After the thermal springs we went to a nearby thermal spa (not pictured). Basically the steam rooms were just little huts they built over some hot springs. Thus they had no way of controlling the temperature or telling you which one was the hottest. And sometimes you'd be relaxing in a nice steam room and suddenly find you were boiling up and unable to breathe. The thermal pools were very nice to laze around in though. And after the spa we were treated to a delicious lamb dinner with a chocolate mousse for dessert. I can now say that Icelandic chocolate is something to write home about, and I can see why Puddin' goes that extra mile to acquire some.

Post lamb eats, we concluded our tour by going in search of the Northern Lights. I'm sorry to say there is no attached picture of this because we completely failed to see them. There was total cloud cover that night. We decided to try our luck the next night and go out with a tour group that only leaves if there is a good chance for clear skies. We were rewarded for our efforts with clear skies, but sadly the solar activity did not put on a show. We saw some awesome stars though! I've decided Northern Lights tours are very much like whale watching tours. You trade the discomfort of sea sickness (in my case) and cold winds for the discomfort of standing in the dark in below freezing temperature with your neck craned to the sky. And instead of searching a seemingly endless ocean for signs of surfacing cetaceans, you stare at a canvas of stars willing yourself to see the start of a green tinge and trying to avoid any lights that might destroy your night vision. Basically, it's incredibly frustrating, but no doubt totally worth it if you actually see the elusive humpback breach or the apparently equally elusive Aurora Borealis. Originally, 2012 was supposed to be the peak year for solar activity, but now they think 2014 is the real peak year. I might give you another chance in 2014, Iceland, or I might just defect to Manitoba.

The next day, we went horseback riding over the lava fields near Reykjavik. The Icelandic horse is a unique species that has evolved independently of other horses because other horses are illegal to import. They are just tall enough to be considered horses and not ponies and are sturdy and short in stature. Perhaps the coolest thing about them is they have an extra gait beyond the normal walk, trot, canter, gallop business called the tölt. It's similar to an amble, I think--basically a four-beat gait that's faster than a walk but smoother than a trot. Unlike on many trail rides, they let those who felt comfortable try out some of the gaits and go a bit faster.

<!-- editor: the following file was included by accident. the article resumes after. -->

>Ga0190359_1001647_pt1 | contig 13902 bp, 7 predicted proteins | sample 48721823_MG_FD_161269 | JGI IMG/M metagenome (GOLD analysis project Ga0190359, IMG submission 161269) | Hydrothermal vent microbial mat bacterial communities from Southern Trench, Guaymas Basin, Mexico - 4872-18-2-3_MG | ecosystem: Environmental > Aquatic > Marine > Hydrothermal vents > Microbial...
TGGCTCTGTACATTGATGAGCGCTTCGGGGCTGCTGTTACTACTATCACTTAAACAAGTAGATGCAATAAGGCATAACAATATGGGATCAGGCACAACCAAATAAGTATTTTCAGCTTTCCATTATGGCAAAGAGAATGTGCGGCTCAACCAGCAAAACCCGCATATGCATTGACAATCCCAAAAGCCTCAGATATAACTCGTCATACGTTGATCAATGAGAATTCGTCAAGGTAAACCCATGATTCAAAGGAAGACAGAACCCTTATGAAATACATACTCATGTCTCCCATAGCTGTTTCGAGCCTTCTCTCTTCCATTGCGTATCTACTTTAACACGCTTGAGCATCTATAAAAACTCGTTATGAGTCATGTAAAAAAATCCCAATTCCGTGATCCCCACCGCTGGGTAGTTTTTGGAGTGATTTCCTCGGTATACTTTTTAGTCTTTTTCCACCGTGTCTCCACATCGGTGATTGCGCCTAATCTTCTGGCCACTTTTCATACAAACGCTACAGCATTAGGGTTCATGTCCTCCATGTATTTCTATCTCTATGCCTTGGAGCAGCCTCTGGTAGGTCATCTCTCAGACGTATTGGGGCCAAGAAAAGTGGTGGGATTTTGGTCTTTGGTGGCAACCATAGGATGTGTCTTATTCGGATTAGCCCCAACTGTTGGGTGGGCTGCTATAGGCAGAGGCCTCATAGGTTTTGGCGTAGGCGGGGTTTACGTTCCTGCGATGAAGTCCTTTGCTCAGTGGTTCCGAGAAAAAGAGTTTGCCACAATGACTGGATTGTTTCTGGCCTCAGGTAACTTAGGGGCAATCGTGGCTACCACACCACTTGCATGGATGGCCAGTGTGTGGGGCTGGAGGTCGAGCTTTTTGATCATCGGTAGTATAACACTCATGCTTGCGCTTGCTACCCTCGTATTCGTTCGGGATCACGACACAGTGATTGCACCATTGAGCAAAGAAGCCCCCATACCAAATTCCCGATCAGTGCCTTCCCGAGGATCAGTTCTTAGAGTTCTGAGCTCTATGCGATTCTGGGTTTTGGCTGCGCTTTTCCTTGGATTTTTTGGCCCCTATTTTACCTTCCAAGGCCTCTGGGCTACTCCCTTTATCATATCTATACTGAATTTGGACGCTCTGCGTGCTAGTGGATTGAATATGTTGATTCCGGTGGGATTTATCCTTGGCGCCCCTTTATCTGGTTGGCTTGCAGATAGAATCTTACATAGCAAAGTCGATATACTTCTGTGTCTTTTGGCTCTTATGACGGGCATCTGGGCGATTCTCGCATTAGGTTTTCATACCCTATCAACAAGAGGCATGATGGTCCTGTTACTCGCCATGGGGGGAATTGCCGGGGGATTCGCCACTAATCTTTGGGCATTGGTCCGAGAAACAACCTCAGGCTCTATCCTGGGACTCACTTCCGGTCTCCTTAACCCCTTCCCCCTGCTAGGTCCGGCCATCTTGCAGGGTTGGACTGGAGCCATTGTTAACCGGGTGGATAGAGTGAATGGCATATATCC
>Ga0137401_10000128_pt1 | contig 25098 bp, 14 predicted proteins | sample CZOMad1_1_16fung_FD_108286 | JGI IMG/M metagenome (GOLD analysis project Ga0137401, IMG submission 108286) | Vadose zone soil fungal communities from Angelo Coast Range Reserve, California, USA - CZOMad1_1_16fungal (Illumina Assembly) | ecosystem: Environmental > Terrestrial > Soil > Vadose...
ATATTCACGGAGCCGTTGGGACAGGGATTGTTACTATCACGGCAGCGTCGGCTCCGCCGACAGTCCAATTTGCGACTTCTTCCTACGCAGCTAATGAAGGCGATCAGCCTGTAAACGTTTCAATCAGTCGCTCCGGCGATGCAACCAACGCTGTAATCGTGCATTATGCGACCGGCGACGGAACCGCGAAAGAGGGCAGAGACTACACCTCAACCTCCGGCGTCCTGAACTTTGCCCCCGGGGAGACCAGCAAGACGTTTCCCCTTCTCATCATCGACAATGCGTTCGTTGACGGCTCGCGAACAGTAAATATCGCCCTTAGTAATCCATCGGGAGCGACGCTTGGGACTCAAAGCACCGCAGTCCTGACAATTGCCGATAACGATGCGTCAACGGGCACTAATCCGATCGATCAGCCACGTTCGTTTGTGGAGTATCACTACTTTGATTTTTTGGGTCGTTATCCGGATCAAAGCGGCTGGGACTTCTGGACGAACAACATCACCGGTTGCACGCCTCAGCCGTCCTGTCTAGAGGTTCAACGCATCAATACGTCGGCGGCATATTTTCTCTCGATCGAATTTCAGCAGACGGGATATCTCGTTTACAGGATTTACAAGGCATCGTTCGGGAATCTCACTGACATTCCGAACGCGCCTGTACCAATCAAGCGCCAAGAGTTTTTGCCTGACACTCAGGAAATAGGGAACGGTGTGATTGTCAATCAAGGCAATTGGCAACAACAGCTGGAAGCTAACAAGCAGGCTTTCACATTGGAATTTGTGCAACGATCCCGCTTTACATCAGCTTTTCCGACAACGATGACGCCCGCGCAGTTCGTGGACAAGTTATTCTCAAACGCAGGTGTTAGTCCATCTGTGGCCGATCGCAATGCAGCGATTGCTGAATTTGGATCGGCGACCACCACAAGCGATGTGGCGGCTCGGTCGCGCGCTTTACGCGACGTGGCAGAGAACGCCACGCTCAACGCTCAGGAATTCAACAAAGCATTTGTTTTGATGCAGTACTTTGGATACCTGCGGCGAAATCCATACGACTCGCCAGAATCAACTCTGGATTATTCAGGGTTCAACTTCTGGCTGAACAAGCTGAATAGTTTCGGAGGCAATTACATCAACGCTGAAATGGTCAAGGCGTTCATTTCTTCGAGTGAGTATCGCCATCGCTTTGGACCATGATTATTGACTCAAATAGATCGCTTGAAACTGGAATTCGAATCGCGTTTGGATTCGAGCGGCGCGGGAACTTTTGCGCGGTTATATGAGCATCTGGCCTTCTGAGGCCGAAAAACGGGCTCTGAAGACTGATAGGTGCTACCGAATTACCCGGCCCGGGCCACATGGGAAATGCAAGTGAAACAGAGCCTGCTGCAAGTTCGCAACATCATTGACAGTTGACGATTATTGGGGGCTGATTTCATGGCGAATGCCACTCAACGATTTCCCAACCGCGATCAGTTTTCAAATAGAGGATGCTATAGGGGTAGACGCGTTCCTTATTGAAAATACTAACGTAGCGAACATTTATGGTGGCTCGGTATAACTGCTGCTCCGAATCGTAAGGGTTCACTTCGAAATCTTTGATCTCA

The lava fields we rode over. It's hard to get the beauty in this photo, but it's truly an alien landscape. Green from lichen and with short birch trees and shrubs as the only other growth.

My horse was named Jaspar. He was more interested in burrowing into my jacket than getting his photo taken.

After a day of horseback riding, we relaxed in the Blue Lagoon, one of Iceland's most famous geothermal spas. You can't really tell in this photo, but it's a brilliant blue color because of the silica. You can also rub the silica on your face as it's supposed to be very good for your skin (although very bad for your hair). Another perk of the Blue Lagoon is the swim-up bar.

Okay, I hope that wasn't too exhausting. Tomorrow's post will cover the time we spent chilling in Reyjkavik, the capital, and actually only, city of Iceland! Stay tuned.


  1. Welcome back Susan! This looks incredible. I liked the shot of you at Pingvellier. I am so excited to hear the rest of your story. Was a long weekend enough time there?

  2. I'm so impressed I want to go there!
    Who is Puddin? Did you buy that cute parka just for the trip?

  3. That is SO amazing that you got to go there!! Loved the pictures, even if you didn't take them. :)

  4. Marla--Yes and no. Yes in that it felt like longer than a weekend and we did a lot of stuff, but no in that there was more I wanted to see and I would be up for going back! We should get together and brunch or dinner soon!

    Anon--I think I answered your jacket question already, but Puddin' was a reference to two posts ago about that pudding place in the East Village that said it used special Icelandic chocolate.